Currently, four COVID-19 vaccines are approved for use in Ireland and the UK: Pfizer/BioNTech, Oxford/AstraZeneca, Moderna and Janssen [1, 2]. The speed and urgency at which the vaccines were initially created and authorised caused some concern. As the vaccine rollout gains momentum, questions regarding the impact of the vaccine on future fertility have begun to emerge. Headlines have appeared across multiple social media platforms questioning the effects of the newly authorised vaccine on fertility, with little or no scientific evidence supporting the claims. Long-term data is lacking and will be for several years. Although the effects on future fertility were not studied in the initial trials, at present, there is absolutely no evidence that the COVID-19 vaccination has any effect of future fertility. On the contrary, it is well known that pregnant women are at a higher risk of complications associated with COVID-19 such as ICU admission and death and there is a rare but tragic increase in placentitis and stillbirth, highlighting the importance for those planning a pregnancy any time in the future to be vaccinated [3, 4].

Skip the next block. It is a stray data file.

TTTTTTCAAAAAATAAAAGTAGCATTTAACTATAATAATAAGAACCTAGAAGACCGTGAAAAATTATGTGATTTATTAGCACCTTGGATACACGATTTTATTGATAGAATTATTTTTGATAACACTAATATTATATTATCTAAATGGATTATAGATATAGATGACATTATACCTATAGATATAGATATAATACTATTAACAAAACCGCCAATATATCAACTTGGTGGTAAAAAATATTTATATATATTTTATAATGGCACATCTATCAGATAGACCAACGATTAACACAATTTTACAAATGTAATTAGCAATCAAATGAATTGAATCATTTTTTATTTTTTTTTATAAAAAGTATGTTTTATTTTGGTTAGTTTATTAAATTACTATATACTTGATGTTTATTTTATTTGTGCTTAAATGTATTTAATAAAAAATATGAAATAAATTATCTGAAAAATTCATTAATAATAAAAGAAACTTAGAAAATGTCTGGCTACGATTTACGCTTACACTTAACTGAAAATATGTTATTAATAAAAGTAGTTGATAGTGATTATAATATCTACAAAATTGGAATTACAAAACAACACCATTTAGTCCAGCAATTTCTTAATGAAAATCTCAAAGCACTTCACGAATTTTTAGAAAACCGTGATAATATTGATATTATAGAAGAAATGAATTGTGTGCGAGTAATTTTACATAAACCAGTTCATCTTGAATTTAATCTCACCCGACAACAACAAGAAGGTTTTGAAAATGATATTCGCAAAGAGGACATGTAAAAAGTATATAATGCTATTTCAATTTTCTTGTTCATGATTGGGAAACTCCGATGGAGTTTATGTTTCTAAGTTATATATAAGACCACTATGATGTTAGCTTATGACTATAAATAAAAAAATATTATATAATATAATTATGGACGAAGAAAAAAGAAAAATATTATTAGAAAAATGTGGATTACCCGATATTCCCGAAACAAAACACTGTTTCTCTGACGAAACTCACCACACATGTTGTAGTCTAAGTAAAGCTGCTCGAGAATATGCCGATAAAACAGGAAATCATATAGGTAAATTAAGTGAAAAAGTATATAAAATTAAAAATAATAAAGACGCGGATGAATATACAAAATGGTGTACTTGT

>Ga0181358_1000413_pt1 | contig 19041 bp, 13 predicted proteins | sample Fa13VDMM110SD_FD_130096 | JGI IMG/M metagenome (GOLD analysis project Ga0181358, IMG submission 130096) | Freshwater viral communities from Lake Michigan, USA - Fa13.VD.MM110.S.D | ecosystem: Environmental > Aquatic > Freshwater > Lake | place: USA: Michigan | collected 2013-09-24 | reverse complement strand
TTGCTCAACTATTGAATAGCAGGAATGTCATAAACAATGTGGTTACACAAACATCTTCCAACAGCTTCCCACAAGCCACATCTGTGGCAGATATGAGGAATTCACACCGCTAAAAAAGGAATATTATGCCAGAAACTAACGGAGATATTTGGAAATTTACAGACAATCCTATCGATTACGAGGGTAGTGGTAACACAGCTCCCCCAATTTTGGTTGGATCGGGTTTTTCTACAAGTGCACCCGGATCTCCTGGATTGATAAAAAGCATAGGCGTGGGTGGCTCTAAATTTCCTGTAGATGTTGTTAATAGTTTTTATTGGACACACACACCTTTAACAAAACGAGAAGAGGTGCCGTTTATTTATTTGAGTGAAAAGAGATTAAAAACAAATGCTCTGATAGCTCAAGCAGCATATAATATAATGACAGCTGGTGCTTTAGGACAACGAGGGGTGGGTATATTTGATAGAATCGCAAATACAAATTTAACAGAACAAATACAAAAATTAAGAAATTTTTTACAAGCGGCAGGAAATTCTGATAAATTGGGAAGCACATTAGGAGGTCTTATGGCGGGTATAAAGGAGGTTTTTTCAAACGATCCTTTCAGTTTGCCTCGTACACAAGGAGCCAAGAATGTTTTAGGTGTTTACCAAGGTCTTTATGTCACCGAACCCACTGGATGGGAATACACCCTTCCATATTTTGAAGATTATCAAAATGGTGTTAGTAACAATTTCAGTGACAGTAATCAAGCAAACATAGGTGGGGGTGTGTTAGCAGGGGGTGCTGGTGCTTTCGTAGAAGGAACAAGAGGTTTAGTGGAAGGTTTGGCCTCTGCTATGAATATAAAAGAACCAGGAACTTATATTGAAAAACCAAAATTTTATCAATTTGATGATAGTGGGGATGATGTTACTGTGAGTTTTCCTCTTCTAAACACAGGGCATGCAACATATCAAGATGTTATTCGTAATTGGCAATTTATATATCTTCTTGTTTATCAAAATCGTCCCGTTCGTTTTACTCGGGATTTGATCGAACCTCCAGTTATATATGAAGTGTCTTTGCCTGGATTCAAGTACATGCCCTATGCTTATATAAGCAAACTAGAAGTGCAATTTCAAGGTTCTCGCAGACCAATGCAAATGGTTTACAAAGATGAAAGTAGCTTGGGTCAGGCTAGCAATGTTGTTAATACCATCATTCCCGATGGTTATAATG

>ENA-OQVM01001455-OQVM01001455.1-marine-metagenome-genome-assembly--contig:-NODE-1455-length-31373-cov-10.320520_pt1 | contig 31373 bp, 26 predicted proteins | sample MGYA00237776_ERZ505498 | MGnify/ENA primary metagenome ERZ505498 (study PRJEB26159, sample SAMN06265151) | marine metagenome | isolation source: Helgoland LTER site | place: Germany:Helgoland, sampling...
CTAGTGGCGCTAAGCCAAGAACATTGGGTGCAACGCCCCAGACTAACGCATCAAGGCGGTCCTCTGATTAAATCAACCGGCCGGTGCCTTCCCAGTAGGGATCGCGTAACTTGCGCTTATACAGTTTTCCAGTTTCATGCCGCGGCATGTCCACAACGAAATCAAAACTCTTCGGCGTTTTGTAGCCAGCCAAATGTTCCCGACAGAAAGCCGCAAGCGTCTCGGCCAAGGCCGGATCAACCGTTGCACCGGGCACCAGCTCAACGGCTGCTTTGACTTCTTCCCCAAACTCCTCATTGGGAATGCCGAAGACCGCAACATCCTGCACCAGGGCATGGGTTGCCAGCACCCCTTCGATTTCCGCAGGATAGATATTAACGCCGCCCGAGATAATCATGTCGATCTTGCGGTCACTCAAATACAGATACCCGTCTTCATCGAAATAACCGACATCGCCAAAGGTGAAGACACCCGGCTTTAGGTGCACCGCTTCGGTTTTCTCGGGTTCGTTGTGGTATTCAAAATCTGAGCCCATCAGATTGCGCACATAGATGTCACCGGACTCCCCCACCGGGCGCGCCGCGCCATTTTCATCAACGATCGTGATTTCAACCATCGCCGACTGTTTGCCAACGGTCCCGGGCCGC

Several fertility and obstetric organisations have published recommendations on the COVID-19 vaccine, and information and guidance are continuously being updated with evolving scientific knowledge. The Royal College of Physicians of Ireland along with the National Immunisation Advisory Committee released a statement in April 2021, emphasising that “there is no evidence that any COVID-19 vaccine affects the fetus or fertility” [5].